Paying for ethical manufacturing...


One of the conditions for GSP Plus concessions is that Sri Lanka ratified and implement International Labour Organisation’s core labour standards, but Mirchandani said countries that have not ratified these convensions benefited because they could offer cheaper prices.


There is a cost to maintain ethical labour practices but western retailers are not interested in paying a little extra.


A report published earlier this year by the Cleans Clothes Campaign (CCC) said that major retailers in the US and EU are making profits, despite the financial crisis, through "everyday low prices made possible by subsidies from millions of people around the world."


It said that large retailers, (referred to as Giants) are taking steps to resolve labour rights throughout their supply chains.


"But it is clear from the evidence we found that these steps are not enough—and further, that the Giants’ purchasing practices are making matters worse," the CCC said in its report.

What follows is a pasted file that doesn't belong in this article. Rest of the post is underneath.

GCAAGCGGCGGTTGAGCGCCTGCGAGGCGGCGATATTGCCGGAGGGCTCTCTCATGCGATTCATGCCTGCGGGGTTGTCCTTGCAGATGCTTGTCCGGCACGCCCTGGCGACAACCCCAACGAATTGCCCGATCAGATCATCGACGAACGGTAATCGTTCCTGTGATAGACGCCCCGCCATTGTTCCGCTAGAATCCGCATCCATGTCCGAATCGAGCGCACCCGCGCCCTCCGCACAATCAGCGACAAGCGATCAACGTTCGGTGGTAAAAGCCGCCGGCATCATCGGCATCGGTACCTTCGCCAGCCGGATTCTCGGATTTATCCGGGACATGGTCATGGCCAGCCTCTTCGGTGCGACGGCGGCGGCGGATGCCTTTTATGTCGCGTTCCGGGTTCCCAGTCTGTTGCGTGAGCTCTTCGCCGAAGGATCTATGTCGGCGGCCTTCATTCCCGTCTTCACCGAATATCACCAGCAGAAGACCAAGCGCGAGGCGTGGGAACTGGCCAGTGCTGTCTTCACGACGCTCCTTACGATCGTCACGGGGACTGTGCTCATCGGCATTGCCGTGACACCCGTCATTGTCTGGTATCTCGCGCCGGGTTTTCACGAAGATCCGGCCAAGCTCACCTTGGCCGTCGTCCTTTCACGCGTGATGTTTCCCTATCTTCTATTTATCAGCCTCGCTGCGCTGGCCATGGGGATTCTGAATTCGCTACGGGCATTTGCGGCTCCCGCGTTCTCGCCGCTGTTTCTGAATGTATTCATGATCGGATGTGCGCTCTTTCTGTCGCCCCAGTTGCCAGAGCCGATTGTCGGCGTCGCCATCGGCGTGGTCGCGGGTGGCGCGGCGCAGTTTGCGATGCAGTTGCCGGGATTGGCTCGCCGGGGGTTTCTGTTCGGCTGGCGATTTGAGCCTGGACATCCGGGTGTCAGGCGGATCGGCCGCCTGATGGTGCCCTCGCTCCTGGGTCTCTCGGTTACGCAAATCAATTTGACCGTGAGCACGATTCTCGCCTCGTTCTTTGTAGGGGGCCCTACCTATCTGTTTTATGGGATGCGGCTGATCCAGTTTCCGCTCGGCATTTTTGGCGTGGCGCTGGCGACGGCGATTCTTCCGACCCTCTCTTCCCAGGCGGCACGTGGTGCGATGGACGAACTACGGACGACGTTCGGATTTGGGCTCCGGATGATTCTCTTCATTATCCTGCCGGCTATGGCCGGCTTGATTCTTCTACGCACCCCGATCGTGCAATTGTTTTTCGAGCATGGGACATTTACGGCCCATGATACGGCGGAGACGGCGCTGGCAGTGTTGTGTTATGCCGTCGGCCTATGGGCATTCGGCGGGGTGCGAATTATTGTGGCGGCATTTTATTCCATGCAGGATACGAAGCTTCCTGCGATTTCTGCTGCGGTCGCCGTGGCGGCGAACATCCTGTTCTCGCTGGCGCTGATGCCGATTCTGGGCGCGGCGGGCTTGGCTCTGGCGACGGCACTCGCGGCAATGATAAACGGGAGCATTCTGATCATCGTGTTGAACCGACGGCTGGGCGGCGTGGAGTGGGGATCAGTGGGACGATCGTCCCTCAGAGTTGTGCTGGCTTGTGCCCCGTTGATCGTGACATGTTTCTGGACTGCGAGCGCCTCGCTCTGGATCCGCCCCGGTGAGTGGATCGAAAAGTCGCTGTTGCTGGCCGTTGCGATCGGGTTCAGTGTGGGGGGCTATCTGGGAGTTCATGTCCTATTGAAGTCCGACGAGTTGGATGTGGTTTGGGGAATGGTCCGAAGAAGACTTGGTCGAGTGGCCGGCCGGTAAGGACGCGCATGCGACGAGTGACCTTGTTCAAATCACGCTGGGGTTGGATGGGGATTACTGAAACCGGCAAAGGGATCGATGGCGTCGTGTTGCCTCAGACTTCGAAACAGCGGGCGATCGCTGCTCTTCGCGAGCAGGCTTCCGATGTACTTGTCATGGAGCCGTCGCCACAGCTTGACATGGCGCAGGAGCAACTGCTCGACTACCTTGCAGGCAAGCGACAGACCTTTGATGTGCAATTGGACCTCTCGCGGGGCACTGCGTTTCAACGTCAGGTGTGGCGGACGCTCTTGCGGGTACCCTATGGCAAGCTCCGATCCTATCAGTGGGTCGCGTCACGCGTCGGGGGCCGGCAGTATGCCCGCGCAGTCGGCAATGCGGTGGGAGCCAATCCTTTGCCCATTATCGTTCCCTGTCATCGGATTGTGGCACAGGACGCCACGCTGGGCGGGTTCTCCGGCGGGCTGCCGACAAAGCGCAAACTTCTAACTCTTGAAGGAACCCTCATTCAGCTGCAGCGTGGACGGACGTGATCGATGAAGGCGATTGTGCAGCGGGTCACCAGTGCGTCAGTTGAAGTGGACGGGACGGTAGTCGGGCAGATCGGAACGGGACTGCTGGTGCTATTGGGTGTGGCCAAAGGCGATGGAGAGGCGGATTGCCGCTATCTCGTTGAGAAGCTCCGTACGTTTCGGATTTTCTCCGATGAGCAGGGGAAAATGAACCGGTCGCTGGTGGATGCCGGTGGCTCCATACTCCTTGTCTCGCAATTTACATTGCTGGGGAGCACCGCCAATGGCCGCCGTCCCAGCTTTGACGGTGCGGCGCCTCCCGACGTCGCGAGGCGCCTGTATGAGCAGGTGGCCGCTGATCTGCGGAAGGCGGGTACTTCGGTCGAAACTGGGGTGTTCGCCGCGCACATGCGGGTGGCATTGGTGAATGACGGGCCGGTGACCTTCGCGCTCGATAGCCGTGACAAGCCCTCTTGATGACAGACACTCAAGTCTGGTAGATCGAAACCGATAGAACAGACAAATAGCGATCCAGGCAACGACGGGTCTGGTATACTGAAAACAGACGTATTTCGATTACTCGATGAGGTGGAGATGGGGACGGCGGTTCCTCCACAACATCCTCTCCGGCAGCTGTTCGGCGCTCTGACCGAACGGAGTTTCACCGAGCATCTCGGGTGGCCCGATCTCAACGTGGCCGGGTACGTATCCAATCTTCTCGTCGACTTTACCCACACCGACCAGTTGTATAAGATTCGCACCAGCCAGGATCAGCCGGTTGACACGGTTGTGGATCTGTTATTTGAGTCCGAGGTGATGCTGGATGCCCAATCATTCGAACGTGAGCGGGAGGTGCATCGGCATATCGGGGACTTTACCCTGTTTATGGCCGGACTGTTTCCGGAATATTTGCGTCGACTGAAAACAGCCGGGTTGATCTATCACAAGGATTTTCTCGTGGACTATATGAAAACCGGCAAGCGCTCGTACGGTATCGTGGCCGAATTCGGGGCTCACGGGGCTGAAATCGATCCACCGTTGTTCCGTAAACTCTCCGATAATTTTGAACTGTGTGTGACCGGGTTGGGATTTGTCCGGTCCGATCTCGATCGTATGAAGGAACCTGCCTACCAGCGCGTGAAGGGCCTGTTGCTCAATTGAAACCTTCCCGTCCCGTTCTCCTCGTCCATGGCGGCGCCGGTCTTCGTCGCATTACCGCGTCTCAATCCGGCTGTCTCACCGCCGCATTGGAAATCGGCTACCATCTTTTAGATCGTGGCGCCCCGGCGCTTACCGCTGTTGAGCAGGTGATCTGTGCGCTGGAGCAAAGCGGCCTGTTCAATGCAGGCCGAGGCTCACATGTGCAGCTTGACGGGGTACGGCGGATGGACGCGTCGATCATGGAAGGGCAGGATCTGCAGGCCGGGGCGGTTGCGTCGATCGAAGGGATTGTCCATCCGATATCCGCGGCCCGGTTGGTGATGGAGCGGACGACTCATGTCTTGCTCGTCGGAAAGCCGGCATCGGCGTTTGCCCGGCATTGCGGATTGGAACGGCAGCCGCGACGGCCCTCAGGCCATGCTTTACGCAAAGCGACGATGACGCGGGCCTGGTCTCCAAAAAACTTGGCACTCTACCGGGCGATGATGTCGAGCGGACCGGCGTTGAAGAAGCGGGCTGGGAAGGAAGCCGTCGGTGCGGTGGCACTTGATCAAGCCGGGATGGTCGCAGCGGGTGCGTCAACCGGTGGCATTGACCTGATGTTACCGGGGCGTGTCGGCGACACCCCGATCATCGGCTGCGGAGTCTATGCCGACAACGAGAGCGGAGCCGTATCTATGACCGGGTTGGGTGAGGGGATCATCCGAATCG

"The Giants are undermining their own ethical standards on a daily basis through purchasing relationships with suppliers that not only make violations of labour rights more likely—they make them inevitable," it said.


The CCC had interviewed 440 garment workers in Sri Lanka, India, Bangladesh and Thailand and to several employees of buying offices as well.


Working excessive hours for poor wages, deprived of forming unions and the lack of job security were the main issues these workers face, although reading the report Sri Lanka was clearly better than the rest of the countries surveyed.


The CCC suggests these Giants set retail prices in a responsible manner.


"Refrain from advertising that creates consumer expectations of unsustainable low prices," it said....Pakistan govt to address environmental challenges costing Rs. 365 bn